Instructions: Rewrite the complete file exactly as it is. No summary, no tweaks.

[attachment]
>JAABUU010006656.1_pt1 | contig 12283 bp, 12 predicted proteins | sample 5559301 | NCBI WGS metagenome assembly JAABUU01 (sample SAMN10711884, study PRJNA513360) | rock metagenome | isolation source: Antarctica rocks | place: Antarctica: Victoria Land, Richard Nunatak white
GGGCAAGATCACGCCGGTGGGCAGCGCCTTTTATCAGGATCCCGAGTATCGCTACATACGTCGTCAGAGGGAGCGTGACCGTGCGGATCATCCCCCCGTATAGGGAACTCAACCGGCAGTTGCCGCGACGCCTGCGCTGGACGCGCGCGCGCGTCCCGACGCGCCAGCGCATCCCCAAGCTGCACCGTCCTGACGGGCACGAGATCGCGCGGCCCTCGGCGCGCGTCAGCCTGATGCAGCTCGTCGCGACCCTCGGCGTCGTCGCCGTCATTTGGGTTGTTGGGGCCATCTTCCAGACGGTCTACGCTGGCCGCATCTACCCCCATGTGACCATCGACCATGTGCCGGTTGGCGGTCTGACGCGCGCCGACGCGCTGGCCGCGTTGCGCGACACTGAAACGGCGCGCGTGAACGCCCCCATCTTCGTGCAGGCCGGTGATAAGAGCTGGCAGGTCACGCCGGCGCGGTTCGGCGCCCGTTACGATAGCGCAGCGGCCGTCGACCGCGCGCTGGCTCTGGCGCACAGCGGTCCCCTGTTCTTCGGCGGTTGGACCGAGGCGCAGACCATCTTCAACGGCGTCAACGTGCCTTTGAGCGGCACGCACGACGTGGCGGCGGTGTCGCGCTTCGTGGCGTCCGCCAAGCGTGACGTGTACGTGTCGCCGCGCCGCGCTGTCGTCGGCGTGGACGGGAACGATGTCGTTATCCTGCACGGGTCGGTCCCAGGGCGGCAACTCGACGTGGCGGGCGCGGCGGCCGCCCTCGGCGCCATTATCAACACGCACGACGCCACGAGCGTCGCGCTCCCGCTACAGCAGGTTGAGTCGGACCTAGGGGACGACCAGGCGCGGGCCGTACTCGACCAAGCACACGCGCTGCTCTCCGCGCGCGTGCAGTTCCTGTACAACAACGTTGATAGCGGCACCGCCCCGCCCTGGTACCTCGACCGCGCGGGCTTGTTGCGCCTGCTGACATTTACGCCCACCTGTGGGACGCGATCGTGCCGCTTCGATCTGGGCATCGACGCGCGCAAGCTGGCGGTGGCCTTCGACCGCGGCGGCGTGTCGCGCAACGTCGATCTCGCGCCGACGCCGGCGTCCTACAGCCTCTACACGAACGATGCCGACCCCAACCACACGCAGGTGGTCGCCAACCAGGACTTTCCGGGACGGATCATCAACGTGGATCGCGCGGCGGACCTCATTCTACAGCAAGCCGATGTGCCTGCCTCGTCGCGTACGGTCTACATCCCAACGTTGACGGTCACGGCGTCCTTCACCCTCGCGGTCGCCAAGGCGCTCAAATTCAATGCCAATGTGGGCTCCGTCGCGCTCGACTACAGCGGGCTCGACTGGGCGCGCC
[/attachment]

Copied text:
>JAABUU010006656.1_pt1 | contig 12283 bp, 12 predicted proteins | sample 5559301 | NCBI WGS metagenome assembly JAABUU01 (sample SAMN10711884, study PRJNA513360) | rock metagenome | isolation source: Antarctica rocks | place: Antarctica: Victoria Land, Richard Nunatak white
GGGCAAGATCACGCCGGTGGGCAGCGCCTTTTATCAGGATCCCGAGTATCGCTACATACGTCGTCAGAGGGAGCGTGACCGTGCGGATCATCCCCCCGTATAGGGAACTCAACCGGCAGTTGCCGCGACGCCTGCGCTGGACGCGCGCGCGCGTCCCGACGCGCCAGCGCATCCCCAAGCTGCACCGTCCTGACGGGCACGAGATCGCGCGGCCCTCGGCGCGCGTCAGCCTGATGCAGCTCGTCGCGACCCTCGGCGTCGTCGCCGTCATTTGGGTTGTTGGGGCCATCTTCCAGACGGTCTACGCTGGCCGCATCTACCCCCATGTGACCATCGACCATGTGCCGGTTGGCGGTCTGACGCGCGCCGACGCGCTGGCCGCGTTGCGCGACACTGAAACGGCGCGCGTGAACGCCCCCATCTTCGTGCAGGCCGGTGATAAGAGCTGGCAGGTCACGCCGGCGCGGTTCGGCGCCCGTTACGATAGCGCAGCGGCCGTCGACCGCGCGCTGGCTCTGGCGCACAGCGGTCCCCTGTTCTTCGGCGGTTGGACCGAGGCGCAGACCATCTTCAACGGCGTCAACGTGCCTTTGAGCGGCACGCACGACGTGGCGGCGGTGTCGCGCTTCGTGGCGTCCGCCAAGCGTGACGTGTACGTGTCGCCGCGCCGCGCTGTCGTCGGCGTGGACGGGAACGATGTCGTTATCCTGCACGGGTCGGTCCCAGGGCGGCAACTCGACGTGGCGGGCGCGGCGGCCGCCCTCGGCGCCATTATCAACACGCACGACGCCACGAGCGTCGCGCTCCCGCTACAGCAGGTTGAGTCGGACCTAGGGGACGACCAGGCGCGGGCCGTACTCGACCAAGCACACGCGCTGCTCTCCGCGCGCGTGCAGTTCCTGTACAACAACGTTGATAGCGGCACCGCCCCGCCCTGGTACCTCGACCGCGCGGGCTTGTTGCGCCTGCTGACATTTACGCCCACCTGTGGGACGCGATCGTGCCGCTTCGATCTGGGCATCGACGCGCGCAAGCTGGCGGTGGCCTTCGACCGCGGCGGCGTGTCGCGCAACGTCGATCTCGCGCCGACGCCGGCGTCCTACAGCCTCTACACGAACGATGCCGACCCCAACCACACGCAGGTGGTCGCCAACCAGGACTTTCCGGGACGGATCATCAACGTGGATCGCGCGGCGGACCTCATTCTACAGCAAGCCGATGTGCCTGCCTCGTCGCGTACGGTCTACATCCCAACGTTGACGGTCACGGCGTCCTTCACCCTCGCGGTCGCCAAGGCGCTCAAATTCAATGCCAATGTGGGCTCCGTCGCGCTCGACTACAGCGGGCTCGACTGGGCGCGCC